But then it cannot make a difference, whether the connecting line of 2 particles, which move together through the ether, is moving parallel to the direction of motion or perpendicular to it.

An effect of order `p/v` is not expected. But an effect of order `p2 / V2` is not excluded. That is exactly what we need.

Since we know nothing about the nature of molecular forces, it is impossible to verify the hypothesis.

We only can calculate the influence of the motion of ponderable matter on electric and magnetic forces.

When the result obtained for the electric forces is transferred to molecular forces, it exactly gives the value of `α` given above.

Let:

-`A` be a system of material points, which bear certain electrical charges and which are at rest relative to the aether.

• `B` is the system of the same points, when they are moving in the direction of the `x` x-axis by the collective velocity p {\displaystyle p} p through the aether.

From my equations one can deduce, by which forces the particles in the system act on each other.

The result can be expressed in the most simple way, if one introduces a third system `C` that is at rest like `A`, but differs from the latter system by the mutual position of the points.

System `C` can be obtained from A {\displaystyle A} A by a mutual expansion, by which all dimensions in the direction of the x {\displaystyle x} x-axis are `1 + p 2 2 V 2` times larger, while the perpendicular dimensions remain unchanged.

Concerning the relation between the forces in B and C it follows, that the components in the direction of the `x-axis` are the same as in `C`, while the components perpendicular to the x-axis are `1 − p 2 2 V 2` times larger as in `C`.

We want to transfer this to the molecular forces, and imagine a solid body as a system of material points, in equilibrium by the influence of their mutual attractions and repulsions.

The system `B` shall be a body moving through the aether.

The forces acting on its material points eliminate each other. It follows, that this cannot be the case in `A`, however, in system C all force-components perpendicular to the x-axis are changed if one goes over from `B` to `C`, but the equilibrium will not be disturbed as they are changed in the same ratio.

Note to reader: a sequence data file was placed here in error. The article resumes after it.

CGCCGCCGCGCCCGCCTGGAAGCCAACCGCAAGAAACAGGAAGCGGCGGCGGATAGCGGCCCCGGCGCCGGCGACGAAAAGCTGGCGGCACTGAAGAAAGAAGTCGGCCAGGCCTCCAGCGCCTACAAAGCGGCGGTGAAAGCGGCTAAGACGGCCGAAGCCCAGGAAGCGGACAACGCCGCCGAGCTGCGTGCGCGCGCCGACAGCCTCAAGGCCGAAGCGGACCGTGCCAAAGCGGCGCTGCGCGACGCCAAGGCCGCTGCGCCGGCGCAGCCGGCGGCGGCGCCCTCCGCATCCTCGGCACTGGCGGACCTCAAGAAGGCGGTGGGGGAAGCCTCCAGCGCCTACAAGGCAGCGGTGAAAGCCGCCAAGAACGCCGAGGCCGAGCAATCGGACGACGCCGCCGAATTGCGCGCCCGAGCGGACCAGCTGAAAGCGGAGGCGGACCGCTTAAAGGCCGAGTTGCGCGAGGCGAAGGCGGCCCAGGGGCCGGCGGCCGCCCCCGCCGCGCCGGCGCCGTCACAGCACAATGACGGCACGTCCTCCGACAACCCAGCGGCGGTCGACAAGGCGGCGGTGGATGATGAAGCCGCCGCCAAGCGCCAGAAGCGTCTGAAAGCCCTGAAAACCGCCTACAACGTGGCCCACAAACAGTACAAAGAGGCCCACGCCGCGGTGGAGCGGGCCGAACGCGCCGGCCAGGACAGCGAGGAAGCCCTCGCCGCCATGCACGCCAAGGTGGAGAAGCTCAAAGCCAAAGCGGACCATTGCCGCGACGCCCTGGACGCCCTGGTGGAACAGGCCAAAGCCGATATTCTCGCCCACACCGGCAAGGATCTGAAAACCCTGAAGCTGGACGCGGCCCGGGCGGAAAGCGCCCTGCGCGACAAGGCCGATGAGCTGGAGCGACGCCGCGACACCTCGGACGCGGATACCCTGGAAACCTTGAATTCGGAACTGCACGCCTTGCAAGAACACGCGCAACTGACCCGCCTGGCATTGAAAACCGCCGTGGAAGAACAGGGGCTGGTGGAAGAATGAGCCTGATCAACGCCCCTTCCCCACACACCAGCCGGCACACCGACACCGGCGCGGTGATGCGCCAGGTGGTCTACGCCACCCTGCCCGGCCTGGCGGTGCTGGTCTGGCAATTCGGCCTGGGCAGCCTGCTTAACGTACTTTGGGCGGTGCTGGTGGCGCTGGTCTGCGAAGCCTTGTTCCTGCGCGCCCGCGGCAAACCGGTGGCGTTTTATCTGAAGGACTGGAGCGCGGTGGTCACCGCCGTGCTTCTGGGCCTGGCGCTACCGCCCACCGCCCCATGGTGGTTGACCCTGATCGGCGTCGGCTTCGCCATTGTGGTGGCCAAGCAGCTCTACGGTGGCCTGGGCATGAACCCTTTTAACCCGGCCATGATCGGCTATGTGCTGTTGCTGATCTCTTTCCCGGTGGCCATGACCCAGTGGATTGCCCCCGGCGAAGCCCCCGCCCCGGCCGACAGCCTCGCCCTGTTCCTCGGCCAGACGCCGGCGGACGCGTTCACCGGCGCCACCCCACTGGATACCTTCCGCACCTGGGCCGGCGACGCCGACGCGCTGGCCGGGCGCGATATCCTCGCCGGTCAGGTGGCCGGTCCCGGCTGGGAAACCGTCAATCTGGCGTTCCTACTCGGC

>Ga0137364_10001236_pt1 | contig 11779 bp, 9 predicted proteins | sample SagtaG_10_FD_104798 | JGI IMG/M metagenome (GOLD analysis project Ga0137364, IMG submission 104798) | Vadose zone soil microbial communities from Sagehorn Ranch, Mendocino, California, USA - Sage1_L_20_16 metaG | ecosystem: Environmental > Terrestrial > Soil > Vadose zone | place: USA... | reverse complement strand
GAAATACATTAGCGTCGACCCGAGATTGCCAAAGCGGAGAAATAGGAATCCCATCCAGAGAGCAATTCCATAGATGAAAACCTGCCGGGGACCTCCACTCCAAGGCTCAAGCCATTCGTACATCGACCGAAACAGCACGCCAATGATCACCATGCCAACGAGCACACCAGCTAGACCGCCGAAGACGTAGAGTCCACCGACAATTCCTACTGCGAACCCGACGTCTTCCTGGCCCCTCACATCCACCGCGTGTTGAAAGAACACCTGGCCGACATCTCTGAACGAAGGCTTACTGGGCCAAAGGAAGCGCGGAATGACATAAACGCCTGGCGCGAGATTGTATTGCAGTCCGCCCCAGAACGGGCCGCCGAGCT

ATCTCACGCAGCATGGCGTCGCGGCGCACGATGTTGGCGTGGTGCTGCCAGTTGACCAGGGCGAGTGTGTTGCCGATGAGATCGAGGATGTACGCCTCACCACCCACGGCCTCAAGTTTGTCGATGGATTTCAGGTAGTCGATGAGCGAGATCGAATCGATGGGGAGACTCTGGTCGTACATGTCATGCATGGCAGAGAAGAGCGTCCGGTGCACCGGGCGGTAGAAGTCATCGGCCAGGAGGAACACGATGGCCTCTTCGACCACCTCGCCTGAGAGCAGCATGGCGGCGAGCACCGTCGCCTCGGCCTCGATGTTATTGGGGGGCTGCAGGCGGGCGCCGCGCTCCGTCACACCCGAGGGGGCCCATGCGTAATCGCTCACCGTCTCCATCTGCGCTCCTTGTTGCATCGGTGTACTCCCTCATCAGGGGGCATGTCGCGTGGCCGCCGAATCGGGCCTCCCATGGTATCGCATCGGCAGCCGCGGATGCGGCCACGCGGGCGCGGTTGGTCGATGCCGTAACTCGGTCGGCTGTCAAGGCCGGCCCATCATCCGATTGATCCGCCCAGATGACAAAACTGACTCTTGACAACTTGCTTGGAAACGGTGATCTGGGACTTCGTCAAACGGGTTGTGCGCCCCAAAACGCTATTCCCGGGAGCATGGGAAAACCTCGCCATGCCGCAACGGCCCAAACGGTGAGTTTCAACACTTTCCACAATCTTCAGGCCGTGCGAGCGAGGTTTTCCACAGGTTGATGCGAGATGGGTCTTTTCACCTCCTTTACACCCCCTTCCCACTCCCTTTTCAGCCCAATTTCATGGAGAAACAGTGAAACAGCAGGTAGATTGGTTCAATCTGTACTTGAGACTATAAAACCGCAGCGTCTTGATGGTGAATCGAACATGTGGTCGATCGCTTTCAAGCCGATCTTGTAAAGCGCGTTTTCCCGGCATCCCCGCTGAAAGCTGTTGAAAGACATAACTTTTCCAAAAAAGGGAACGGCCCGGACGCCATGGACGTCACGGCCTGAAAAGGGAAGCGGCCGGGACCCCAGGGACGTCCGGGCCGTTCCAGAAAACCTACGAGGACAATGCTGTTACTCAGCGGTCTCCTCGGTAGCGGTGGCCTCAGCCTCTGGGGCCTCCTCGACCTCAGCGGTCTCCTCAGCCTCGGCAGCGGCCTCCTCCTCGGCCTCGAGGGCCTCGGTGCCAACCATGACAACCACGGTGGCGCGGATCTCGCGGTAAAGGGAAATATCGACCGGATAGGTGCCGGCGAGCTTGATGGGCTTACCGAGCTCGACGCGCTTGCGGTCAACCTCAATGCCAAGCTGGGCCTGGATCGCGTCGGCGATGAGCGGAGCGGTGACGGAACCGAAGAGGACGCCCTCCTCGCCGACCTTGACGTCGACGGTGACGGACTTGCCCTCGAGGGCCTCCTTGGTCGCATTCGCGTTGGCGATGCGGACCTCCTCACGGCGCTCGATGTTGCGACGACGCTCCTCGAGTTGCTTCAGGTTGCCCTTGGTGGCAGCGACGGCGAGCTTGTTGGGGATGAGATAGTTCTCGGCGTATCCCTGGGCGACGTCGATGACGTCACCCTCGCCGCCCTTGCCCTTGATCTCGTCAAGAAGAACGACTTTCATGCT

In this way it can be seen, that when `B` is the state of equilibrium of the body during the displacement in the aether, `C` is the state of equilibrium when the displacement does not exist.

One therefore comes exactly to the influence of motion on the dimensions, which was shown before to be necessary to explain Michelson’s experiment.

Of course we cannot ascribe great importance to this result.

The transfer to molecular forces of what we have found for electrical forces, may be too risky for some.

Moreover, if we want to do this, it remains undecided whether earth’s motion shortens the dimensions in one direction - as it was supposed before - or elongates the length perpendicular to it, by which assumption we could reach the same result.

Anyway, it seems undeniable that changes of the molecular forces and consequently of the body’s size of order `1 − p 2 2 V 2` are possible.

Michelson’s experiment thus loses its verification power for the question at which it was aimed.

If one assumes the theory of Fresnel, then its meaning rather lies in the fact, that we can learn something about the change of dimensions.

As `p/V = 1/10000` then `p2 / 2V2` is the 200,000,000th.

A contraction of the diameter of the Earth by this ratio would amount 6 cm. We cannot speak about the observation of a change in length of 200,000,000th when comparing meter sticks.

Even if an observation method would allow this, then this method would be the juxtaposition of two sticks, but we would never detect the discussed changes, when they occur in the same way for both of them.

The only remedy is to compare the length of 2 sticks perpendicular to each other. If we want to do this by the observation of an interference phenomenon (with a light ray that travels back and forth along the first and the other ray along the second arm).

Then we would come back to Michelson’s experiment.

The influence of the change in length, however, would be compensated by the change of phase shift which is determined by expression (3).